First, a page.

We are using high resolution climate models and supercomputers to assess future hurricane risk to the United States and Caribbean at precision never before seen. By Greg Holland with James Done, Jim Hurrell, David Hosansky and Asuka Suzuki
Assessing hurricane risk has traditionally been accomplished by the application of advanced statistical techniques to existing hurricane archives. Usually, this involves using the archive as a basis for developing a synthetic hurricane data set extending over thousands of years to enable the development of stable statistics on return periods and risk assessment. This approach has been remarkably successful in establishing a benchmark for insurance risk assessment, but it has some major inherent limitations, particularly the quality and length of the available records, and the inherent inability to detect changing climate.
For example, the reliable hurricane data record is rarely more than 50 years long and, for many regions of the globe, it is often much shorter. As a result, the statistical characteristics of extremes, such as the most intense hurricanes or extreme rainfall events, may not be reliably sampled. Changing observing systems and analysis methodologies may mask real short term climate changes or even inter-annual variations, and the data cannot provide an adequate assessment of real trends associated with long-period climate variability or change.
An alternative approach is to use computer climate models to assess future hurricane statistics. Such climate models have formed the basis of the Intergovernmental Panel on Climate Change (IPCC) assessments. However, the current generation of models is inadequate for hurricane assessments; these models generate climate projections by calculating the relevant dynamic and physical laws on a discrete grid over the globe, the spacing of which is dictated by available computing power.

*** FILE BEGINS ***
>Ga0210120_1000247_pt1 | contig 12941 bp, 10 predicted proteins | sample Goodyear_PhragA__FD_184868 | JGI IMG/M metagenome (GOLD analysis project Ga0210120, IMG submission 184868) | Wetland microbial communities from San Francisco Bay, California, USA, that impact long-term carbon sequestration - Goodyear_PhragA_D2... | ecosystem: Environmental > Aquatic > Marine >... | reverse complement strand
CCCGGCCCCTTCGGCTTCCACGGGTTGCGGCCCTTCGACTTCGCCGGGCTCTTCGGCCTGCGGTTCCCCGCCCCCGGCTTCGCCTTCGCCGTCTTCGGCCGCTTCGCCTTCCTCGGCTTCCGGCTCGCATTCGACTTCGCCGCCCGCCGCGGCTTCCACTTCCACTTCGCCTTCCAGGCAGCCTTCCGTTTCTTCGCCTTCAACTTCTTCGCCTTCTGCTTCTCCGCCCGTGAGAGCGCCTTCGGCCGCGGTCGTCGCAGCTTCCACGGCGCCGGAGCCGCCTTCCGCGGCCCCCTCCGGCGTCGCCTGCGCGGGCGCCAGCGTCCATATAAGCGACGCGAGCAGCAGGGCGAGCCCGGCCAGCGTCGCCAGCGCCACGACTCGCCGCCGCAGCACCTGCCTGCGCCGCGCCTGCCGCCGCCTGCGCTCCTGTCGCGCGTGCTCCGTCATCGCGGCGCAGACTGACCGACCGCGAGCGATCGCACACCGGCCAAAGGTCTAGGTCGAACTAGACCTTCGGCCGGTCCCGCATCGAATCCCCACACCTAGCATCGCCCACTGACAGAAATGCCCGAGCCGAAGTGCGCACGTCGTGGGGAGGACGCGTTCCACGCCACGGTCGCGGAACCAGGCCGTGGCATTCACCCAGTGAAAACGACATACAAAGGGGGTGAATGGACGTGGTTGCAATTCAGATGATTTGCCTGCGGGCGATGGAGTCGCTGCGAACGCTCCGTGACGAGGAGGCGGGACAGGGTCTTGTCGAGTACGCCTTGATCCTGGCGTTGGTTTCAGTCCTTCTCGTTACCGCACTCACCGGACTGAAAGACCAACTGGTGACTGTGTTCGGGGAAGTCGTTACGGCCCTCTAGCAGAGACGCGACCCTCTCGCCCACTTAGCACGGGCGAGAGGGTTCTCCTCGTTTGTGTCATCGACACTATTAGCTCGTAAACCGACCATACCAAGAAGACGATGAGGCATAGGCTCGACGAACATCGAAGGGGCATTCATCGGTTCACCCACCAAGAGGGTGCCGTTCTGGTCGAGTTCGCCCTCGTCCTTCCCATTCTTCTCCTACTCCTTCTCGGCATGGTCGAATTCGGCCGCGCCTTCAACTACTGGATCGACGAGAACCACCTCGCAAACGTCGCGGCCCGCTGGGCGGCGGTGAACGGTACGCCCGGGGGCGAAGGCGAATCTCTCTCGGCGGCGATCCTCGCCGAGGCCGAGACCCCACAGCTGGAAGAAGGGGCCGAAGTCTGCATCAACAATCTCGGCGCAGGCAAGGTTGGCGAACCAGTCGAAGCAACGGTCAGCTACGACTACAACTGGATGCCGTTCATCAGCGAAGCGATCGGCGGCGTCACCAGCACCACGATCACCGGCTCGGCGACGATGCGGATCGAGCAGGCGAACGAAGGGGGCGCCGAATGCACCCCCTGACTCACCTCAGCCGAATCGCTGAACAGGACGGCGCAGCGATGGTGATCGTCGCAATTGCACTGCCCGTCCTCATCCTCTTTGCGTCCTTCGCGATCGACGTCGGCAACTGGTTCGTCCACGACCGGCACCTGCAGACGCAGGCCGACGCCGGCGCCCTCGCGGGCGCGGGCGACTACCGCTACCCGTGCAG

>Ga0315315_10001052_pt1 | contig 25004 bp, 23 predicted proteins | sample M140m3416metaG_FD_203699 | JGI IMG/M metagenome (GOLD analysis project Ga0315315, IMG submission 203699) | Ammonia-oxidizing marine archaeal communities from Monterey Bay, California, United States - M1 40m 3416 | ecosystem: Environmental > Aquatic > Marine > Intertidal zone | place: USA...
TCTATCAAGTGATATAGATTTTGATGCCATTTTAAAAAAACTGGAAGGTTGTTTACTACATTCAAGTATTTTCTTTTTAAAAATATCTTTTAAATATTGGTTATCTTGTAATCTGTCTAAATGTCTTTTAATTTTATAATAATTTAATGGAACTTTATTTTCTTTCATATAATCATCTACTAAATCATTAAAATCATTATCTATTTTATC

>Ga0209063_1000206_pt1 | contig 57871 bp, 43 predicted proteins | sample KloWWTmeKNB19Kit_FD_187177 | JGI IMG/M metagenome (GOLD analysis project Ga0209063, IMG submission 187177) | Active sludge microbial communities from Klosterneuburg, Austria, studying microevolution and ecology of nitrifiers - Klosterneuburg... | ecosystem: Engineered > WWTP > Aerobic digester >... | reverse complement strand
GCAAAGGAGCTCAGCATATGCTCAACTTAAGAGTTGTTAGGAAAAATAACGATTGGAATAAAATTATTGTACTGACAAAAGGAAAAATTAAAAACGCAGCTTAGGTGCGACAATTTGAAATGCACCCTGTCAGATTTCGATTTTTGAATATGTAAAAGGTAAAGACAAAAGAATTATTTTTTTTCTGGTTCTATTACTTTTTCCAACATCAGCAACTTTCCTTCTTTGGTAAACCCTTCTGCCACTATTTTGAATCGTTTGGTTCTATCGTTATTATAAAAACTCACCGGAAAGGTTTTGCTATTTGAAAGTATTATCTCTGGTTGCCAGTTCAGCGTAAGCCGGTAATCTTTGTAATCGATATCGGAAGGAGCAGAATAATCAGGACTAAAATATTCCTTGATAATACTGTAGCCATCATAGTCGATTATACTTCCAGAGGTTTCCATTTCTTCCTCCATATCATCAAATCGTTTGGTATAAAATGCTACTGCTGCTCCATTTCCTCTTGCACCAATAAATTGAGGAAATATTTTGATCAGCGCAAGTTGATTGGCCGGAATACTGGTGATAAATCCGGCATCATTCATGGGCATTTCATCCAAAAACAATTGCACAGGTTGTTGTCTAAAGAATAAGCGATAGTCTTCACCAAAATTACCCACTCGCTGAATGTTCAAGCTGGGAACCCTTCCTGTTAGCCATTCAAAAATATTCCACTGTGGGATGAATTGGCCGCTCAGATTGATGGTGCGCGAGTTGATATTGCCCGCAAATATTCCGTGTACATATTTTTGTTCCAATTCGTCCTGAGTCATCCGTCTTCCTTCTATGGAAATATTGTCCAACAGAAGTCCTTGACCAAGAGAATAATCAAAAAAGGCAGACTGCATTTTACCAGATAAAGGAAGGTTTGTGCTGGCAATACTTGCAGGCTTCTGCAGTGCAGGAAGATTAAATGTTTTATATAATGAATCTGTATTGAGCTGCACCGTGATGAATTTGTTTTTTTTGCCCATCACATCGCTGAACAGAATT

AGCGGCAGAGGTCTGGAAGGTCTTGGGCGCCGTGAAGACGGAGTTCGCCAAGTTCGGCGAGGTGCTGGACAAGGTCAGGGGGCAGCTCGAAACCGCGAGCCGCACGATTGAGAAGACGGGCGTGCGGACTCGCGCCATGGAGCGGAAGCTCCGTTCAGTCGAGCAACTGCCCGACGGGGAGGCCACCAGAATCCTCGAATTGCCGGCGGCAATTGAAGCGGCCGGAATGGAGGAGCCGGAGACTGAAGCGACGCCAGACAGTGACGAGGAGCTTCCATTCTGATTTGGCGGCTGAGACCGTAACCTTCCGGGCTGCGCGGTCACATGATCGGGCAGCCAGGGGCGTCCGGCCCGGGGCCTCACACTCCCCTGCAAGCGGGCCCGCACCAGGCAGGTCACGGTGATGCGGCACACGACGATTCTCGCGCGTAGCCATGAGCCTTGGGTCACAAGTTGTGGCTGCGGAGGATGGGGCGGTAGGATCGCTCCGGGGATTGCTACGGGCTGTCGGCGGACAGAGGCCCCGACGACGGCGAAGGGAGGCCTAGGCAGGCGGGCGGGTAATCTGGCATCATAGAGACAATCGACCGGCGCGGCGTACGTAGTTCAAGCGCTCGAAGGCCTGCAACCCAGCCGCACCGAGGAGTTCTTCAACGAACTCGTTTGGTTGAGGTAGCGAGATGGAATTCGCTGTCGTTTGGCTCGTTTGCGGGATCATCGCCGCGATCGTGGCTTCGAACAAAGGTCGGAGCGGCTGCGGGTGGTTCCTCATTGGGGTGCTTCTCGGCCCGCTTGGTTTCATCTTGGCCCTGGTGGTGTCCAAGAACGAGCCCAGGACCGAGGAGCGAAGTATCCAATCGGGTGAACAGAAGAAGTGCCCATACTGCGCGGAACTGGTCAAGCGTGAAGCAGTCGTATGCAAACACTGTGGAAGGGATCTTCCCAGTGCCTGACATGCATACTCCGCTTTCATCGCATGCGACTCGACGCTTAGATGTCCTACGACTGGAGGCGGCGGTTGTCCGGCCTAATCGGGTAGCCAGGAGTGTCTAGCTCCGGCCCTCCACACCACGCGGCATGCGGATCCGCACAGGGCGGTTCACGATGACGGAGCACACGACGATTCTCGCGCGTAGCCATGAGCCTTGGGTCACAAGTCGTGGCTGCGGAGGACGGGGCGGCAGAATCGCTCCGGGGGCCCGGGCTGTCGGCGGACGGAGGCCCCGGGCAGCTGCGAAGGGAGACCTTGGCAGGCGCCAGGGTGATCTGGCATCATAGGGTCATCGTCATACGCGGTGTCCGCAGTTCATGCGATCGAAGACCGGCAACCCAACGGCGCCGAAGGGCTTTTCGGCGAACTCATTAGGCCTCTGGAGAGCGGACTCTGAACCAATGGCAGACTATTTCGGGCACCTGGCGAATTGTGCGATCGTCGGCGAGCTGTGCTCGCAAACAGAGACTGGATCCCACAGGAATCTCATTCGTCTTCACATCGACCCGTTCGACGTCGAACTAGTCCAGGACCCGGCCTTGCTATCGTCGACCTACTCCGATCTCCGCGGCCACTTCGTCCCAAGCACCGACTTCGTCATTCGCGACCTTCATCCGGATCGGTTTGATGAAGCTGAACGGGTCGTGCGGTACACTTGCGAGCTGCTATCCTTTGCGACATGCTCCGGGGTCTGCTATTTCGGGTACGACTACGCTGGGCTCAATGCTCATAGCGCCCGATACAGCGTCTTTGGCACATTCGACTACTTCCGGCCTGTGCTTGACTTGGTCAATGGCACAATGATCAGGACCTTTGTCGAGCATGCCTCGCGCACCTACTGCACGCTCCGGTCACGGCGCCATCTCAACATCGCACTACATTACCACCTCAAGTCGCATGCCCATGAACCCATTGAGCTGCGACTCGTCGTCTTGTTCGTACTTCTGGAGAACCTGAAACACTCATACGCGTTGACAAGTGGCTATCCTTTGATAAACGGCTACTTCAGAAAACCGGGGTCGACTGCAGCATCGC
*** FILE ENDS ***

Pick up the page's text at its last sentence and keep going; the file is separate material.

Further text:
For the last IPCC assessment, the horizontal grid used by the National Center for Atmospheric Research (NCAR) Community Climate System Model had approximately 180km between grid points. This is incapable of developing the high intensity internal core of a hurricane, where the maximum wind belt typically lies at a radius of 20-50km from the centre. It can neither simulate important small scale interactions, at the level of tropical
thunderstorms, that influence cyclone formation, nor account for the impact of tropical cyclones on the larger scale climate. Indeed, our weather forecasting experience has shown that grid spacing of less than 4km is required to resolve adequately the critical internal hurricane characteristics.
Computing power has improved remarkably and continues to follow Moore’s Law of doubling in capacity every two years. Unfortunately, for each halving of the grid spacing, the computing requirements increase 10-fold, so that improving from the 180km to a 4km grid requires a 100,000 increase in computing capacity. This will not be possible for several decades. The next IPCC assessment will include decadal climate predictions with grid spacing of around 50km, but even this is incapable of resolving hurricane intensity and structural characteristics.
An alternative approach
We are trialling an alternative approach by combining the NCAR climate system and Advanced Research Weather Research and Forecasting computer models to take advantages of the best features of each. The climate system model is being used to project global climate into the future with different greenhouse gas scenarios, and our advanced weather research model is being incorporated into it to zoom in to high resolution over the North Atlantic and North America, a process called nesting from the manner in which the detailed grids fit successively within the coarse, global grid, as Figure 1 shows. The combination of climate and weather models together make up a new computer modelling system, which we have designated the NCAR nested regional climate model.
The nested model is being used to assess issues of concern to the insurance and energy industries, with specific focus on the major reports by the US Climate Change Science Program and the IPCC that have found evidence for a link between global warming and increased hurricane activity. But many questions remain about future hurricane activity. For example, the US programme report concluded that future changes in frequency were uncertain, and that rainfall and wind intensity were likely to increase, but with unknown consequences.